Volume 23, Number 3
Fall is the Perfect Time to Plant a Yard Tree
By Hank Stelzer | MU School of Natural Resources Extension
The fall season is an excellent time to plant new trees
in your yard. Fall planting allows for root
development to occur prior to winter's arrival. These
fall roots help the tree become established before the
hot, dry conditions of next year's summer arrive.
The ideal time to plant in the fall is between mid-
September and the end of October. Planting later into
November decreases the amount of root growth
before the soil cools.
A good rule of thumb is that if the trees in your area
still have leaves, you can plant new trees. Better yet,
look to the soil! Using a soil thermometer, measure
soil temperature early in the morning for a few,
consecutive days. If your soil is consistently 50℉ or
higher, you are good to plant.
Planting in fall varies little from spring procedures.
Most important is to select the right plant for the right
location. This will require research before heading to
the nursery to pick out the plant. Know the height,
spread and shape of the tree that is needed in the
landscape. Always plan for the mature size of the
plant. This prevents plants from overtaking the
allotted space and reduces maintenance such as
pruning. Avoid fall planting of trees in locations that
are prone to excessive cold winter winds or cannot be
The planting hole for your tree is important. It is often
said, dig a hundred dollar hole for a twenty-five dollar
plant. This is truer now than ever backed by
current research. It is better to dig the hole wider than
deeper. Digging deeper than the root ball depth
causes the plant to settle. This settling results in an
unhappy root system that is often prone to decline in
our heavy clay soils.
The width of the planting hole should be two to five
times the diameter of the root ball (diagram, right).
This loose soil around the root ball allows for quick
root growth into the soil from the root ball. When
backfilling, do not stomp the soil, as this causes
compaction and slows root growth. Either lightly firm
the soil or allow water to naturally settle the soil.
Once the tree is planted, keep it properly watered.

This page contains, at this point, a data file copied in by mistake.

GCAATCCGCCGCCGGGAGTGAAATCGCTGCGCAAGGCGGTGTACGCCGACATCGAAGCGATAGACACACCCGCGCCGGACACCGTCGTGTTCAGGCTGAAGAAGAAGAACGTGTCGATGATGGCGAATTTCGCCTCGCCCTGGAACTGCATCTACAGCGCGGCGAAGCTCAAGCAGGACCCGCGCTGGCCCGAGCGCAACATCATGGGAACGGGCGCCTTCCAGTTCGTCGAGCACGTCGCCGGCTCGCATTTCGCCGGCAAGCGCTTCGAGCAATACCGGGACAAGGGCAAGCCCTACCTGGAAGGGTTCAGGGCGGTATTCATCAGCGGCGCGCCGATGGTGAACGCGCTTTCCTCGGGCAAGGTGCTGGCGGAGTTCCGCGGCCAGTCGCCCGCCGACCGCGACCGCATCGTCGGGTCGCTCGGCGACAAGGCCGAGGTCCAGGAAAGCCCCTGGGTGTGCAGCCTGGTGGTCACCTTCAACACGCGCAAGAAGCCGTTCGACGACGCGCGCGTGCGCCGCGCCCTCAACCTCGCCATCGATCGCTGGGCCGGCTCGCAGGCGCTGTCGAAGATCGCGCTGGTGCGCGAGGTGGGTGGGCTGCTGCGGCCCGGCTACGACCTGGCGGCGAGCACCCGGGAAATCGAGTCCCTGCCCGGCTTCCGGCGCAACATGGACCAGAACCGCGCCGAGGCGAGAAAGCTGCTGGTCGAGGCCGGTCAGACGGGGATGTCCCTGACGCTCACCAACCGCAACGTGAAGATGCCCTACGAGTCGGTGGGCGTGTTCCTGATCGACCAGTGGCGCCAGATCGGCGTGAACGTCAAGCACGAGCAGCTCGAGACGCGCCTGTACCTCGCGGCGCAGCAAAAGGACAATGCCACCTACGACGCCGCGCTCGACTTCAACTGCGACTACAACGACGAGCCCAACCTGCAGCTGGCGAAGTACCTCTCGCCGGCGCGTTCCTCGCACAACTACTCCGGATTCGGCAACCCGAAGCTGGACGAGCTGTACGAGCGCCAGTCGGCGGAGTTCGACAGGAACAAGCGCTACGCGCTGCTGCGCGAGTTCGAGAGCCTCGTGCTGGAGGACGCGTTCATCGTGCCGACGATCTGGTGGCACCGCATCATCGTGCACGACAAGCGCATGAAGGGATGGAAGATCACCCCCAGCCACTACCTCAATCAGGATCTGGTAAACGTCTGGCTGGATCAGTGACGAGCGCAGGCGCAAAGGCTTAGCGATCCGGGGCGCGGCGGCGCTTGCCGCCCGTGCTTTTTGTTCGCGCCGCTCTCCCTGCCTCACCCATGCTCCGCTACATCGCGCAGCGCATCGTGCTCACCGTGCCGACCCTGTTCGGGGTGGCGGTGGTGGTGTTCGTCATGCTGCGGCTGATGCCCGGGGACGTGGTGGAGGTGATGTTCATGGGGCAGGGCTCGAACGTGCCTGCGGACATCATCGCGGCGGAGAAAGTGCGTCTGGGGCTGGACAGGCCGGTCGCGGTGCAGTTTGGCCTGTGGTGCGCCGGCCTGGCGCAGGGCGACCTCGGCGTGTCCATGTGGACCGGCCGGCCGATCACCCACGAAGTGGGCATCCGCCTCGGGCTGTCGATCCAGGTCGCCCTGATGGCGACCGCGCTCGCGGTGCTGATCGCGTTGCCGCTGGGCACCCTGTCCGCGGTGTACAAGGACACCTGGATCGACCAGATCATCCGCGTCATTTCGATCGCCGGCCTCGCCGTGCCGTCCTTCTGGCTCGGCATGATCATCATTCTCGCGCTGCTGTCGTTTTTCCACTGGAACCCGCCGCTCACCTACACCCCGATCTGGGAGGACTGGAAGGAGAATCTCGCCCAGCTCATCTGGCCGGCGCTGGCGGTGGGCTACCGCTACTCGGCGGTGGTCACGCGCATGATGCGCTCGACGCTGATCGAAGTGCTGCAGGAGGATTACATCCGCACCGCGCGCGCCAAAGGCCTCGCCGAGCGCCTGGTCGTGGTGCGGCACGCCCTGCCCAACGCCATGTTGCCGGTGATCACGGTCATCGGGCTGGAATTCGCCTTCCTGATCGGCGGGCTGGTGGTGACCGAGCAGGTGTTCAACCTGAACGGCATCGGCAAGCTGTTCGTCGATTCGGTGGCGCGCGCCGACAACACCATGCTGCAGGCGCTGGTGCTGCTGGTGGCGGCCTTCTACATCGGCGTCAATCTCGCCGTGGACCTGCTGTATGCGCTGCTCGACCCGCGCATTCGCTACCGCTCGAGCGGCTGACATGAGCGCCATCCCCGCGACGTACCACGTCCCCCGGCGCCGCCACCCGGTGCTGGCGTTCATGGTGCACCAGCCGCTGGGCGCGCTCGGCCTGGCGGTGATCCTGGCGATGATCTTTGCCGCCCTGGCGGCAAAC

Dry soil conditions during winter are one of the main
drawbacks to fall planting. We often forget to water
during the cold of winter. The soil will absorb water
unless frozen. When watering, deeply soak the soil
and allow it to dry before reapplying. Check the
moisture level and water as needed throughout
the entire winter.
Normally, young trees are not fertilized at the time
of planting. Wait one growing season before
applying the nutrients. The only exception would be
a root starter type fertilizer. Establishing roots
is more important in the early stages of growth
than top growth.
A word (or two) needs to be said about planting
smaller, bare-root forest tree seedlings. These plants
start their life out as a seed in the spring and need to
be conditioned before being planted in the forest or
an old field. This conditioning requires these
seedlings to remain in their nursery beds through
the fall and early winter months before they
are ready to face the world. We will talk more
about planting forest tree seedlings in the winter
issue of Green Horizons.
An excellent reference is MU Guide G6850, How to
Plant a Tree. Take advantage of the fall season
and add new trees to the landscape, it is a great
time. But remember, care is just as important for
success as in the spring.
For more information about tree planting, visit the
University of Missouri's Extension guide at